Since it does not seem to be a problem for the human mind to learn two dozen semantic roles, Hale & Keyser suggested that perhaps the answers have to do with syntax, and not with semantics. What is relevant in the context of our discussion is that the restrictive and predictable nature of semantic roles (which are part of the meaning of predicates) would actually be a consequence of the unambiguous and limited nature of syntactic relations. Thus, the cocktail that is produced, on the one hand, by the asymmetry of the binary and endocentric syntactic projections (in which, for example, the relation between head and complement is not reversible) and, on the other hand, by the fact that there is a very limited number of grammatical categories, leads Hale & Keyser to formulate a specific answer: semantic roles are not primitives of the theory but finite descriptive labels of restricted syntactic relations. In general, the analysis that current syntactic models offer of the complex syntactic structure that underlies seemingly simpler linguistic units such as words and morphemes themselves (once considered as authentic syntactic atoms and, therefore, units of the mysterious realm of semantics) is a clear instance of this process of reducing semantics to syntax.

**But let’s not forget Gödel **

But, of course, all this does not imply that Gödel is defeated. Far from it. It is relatively easy to imagine that there will always be a time when a truly ‘atomic’ type of meaning is to be postulated as simply ‘known’ by the mind, a point at which ‘a true axiom’ cannot be algorithmically proved, as the ‘Hilbert-Chomsky program’ would require. But, just as mathematicians have indeed sought to address the question of demonstrating all postulated theorems, we could say that formalist linguists are similarly obliged to develop the syntactic program initiated in the 1950s to the extreme, as a scientifically lawful and unrefutably objective.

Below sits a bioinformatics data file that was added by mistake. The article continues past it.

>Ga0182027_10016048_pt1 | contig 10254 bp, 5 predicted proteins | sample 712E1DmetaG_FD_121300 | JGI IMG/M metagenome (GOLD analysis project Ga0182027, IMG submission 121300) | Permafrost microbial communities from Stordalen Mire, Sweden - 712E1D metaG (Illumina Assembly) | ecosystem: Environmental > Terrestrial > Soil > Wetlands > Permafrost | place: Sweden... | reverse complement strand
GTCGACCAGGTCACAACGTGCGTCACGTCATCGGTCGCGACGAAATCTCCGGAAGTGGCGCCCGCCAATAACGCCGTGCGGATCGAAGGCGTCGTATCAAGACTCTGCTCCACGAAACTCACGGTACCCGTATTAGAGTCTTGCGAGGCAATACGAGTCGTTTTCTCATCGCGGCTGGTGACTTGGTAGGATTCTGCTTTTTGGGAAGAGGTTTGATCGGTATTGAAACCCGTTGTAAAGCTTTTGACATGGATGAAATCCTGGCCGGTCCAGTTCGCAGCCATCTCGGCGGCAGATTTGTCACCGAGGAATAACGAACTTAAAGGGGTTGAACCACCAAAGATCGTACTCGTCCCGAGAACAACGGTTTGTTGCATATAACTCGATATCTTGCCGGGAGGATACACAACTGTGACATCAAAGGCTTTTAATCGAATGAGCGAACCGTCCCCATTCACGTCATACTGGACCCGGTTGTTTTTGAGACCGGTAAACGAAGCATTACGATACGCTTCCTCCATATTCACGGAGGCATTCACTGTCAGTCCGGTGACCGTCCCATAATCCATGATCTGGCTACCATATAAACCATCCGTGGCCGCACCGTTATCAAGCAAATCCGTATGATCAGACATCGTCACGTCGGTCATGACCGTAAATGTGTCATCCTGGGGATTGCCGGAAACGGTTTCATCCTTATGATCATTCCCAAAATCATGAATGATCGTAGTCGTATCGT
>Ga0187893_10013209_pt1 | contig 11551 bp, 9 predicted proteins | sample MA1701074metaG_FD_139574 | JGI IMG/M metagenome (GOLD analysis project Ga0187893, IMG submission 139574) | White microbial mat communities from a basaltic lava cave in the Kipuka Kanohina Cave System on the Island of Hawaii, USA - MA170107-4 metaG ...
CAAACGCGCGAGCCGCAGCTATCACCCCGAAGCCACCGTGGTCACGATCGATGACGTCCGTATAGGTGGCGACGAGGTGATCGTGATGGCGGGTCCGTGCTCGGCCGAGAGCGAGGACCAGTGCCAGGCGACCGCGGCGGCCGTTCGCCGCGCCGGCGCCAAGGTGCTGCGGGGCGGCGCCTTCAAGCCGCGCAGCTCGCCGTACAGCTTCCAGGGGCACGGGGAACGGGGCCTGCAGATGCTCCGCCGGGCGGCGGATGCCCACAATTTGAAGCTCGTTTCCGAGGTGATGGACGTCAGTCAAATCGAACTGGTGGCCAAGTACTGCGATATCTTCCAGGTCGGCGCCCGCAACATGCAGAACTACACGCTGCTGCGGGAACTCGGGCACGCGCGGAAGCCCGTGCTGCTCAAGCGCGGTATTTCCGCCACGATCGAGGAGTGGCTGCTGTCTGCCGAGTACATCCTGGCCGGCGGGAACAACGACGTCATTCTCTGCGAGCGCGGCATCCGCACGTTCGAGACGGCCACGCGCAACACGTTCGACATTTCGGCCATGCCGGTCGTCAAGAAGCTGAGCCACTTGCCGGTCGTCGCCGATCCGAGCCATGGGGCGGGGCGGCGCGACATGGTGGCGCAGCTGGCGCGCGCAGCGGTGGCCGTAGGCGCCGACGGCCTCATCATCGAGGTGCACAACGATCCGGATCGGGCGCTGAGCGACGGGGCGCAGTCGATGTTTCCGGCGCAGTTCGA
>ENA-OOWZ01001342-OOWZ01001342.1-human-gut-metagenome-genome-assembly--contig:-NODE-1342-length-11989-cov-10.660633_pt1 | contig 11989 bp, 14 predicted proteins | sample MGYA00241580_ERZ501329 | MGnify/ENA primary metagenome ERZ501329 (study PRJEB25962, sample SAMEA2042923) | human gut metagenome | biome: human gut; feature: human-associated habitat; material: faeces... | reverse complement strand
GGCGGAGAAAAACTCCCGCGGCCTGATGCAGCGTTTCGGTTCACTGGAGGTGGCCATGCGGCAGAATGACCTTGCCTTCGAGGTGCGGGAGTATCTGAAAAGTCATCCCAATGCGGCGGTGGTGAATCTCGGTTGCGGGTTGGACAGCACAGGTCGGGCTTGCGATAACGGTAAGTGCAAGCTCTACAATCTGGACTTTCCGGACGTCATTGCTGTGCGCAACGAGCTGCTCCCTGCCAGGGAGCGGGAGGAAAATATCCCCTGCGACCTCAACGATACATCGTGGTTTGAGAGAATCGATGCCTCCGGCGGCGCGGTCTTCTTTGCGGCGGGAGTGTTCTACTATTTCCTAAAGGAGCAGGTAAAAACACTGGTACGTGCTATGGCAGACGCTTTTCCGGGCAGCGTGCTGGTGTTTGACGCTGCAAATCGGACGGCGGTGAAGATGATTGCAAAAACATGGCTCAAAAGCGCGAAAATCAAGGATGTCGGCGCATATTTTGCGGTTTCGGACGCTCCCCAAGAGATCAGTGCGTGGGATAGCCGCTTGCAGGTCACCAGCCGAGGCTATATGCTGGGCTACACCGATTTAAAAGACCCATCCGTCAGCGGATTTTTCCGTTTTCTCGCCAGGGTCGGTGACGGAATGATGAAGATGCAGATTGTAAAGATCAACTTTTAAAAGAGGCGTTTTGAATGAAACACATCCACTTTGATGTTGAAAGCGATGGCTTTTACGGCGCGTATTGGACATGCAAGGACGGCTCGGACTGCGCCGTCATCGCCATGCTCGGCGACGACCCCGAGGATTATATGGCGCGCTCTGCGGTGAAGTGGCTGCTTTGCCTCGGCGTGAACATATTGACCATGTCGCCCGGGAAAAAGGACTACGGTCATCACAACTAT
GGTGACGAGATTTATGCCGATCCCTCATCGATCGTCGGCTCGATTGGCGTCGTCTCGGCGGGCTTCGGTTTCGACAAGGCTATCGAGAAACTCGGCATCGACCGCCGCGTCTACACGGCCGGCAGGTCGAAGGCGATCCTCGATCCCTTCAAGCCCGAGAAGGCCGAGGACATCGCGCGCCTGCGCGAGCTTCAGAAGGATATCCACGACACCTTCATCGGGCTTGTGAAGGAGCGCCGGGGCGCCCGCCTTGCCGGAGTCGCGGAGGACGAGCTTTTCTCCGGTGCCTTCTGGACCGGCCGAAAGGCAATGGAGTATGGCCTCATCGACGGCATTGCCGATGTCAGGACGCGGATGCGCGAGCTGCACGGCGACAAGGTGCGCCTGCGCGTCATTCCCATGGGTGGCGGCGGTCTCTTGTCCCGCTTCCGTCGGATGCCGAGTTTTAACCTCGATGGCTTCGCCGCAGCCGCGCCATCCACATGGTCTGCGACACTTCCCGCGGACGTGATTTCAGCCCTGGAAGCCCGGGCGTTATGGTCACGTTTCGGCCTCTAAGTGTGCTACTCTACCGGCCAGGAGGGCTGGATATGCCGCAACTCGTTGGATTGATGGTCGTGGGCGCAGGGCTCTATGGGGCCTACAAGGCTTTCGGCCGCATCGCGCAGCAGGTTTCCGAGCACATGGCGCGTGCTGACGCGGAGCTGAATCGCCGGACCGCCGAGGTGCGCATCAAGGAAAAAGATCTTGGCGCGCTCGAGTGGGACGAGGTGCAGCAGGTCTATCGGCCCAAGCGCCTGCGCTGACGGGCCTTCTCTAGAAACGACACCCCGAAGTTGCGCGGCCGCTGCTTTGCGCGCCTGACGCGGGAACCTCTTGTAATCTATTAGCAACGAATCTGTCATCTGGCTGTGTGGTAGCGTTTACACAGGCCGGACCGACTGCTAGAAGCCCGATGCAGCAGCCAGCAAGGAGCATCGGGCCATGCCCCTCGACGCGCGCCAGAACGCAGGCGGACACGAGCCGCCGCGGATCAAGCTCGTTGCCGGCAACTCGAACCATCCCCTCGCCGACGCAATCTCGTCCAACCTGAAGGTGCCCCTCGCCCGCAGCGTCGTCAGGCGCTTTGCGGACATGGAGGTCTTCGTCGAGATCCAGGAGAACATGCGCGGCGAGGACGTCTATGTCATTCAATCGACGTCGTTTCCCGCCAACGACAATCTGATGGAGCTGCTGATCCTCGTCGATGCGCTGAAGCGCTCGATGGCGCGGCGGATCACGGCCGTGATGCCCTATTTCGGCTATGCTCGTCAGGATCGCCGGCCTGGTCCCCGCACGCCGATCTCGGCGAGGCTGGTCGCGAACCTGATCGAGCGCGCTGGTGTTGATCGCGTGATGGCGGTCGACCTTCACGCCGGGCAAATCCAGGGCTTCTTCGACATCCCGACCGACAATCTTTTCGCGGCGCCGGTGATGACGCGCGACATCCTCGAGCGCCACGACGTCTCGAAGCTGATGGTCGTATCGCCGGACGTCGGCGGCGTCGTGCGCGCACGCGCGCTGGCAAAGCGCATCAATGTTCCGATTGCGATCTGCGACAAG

It seems, then, that the warning Chomsky made in Aspects is still valid today:

“In general, one should not expect to be able to delimit a large and complex domain before it has been thoroughly explored. A decision as to the boundary separating syntax and semantics (if there is one) is not a prerequisite for theoretical and descriptive study of syntactic and semantic rules.”

Chomsky (1965: 150)

It is possible that there is an ‘irreducible semantics’, but it would not be prudent to overlook the fact that the theorem that demonstrates the ‘incompleteness of syntax’ did, after all, have a ‘syntactic’ demonstration. So you never know . . .

[Adapted from a paper written in Spanish: Mendívil-Giró, José-Luis (2017): “Qué es la sintaxis y por qué es el principio básico del lenguaje humano”. In Ángel J. Gallego Bartolomé, Yolanda Rodríguez Sellés & Javier Fernández-Sanchez (eds.): *Relaciones sintácticas: Homenaje a Josep M. Brucart i M. Lluïsa Hernanz*, Universitat Autònoma de Barcelona, Barcelona, pp.: 519-530.

I am by no means a specialist, but I have to note that what you say about semantic roles (“Indeed, even the most detailed studies in this regard tend to agree that languages use a very small number of semantic roles (agent, experimenter, theme, location, etc.), a number that tends to oscillate between two in the most restrictive theories to a dozen in the most extensive.”) is not uncontroversial. First of all, in Yuri Apresjan’s work up to 50 or 60 or so semantic roles are posited (though I know this from Valentina Apresjan and I can’t give any references, and his work is mainly in Russian), but this is not so important. What is more important is that the very notion of semantic roles falls apart under scrutiny (or at least is very problematic and far from figured out), the reference for which being Beth Levin and Malka Rappaport Hovav’s 2005 book “Argument Realization”, in particular the second chapter which is an overview of various approaches that posit semantic role lists. (Of course, this doesn’t make the general point of this post invalid.)

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Thank you very much for reading my text and especially for your interesting comment, which clarifies and enriches the text. It remains here as an interesting footnote!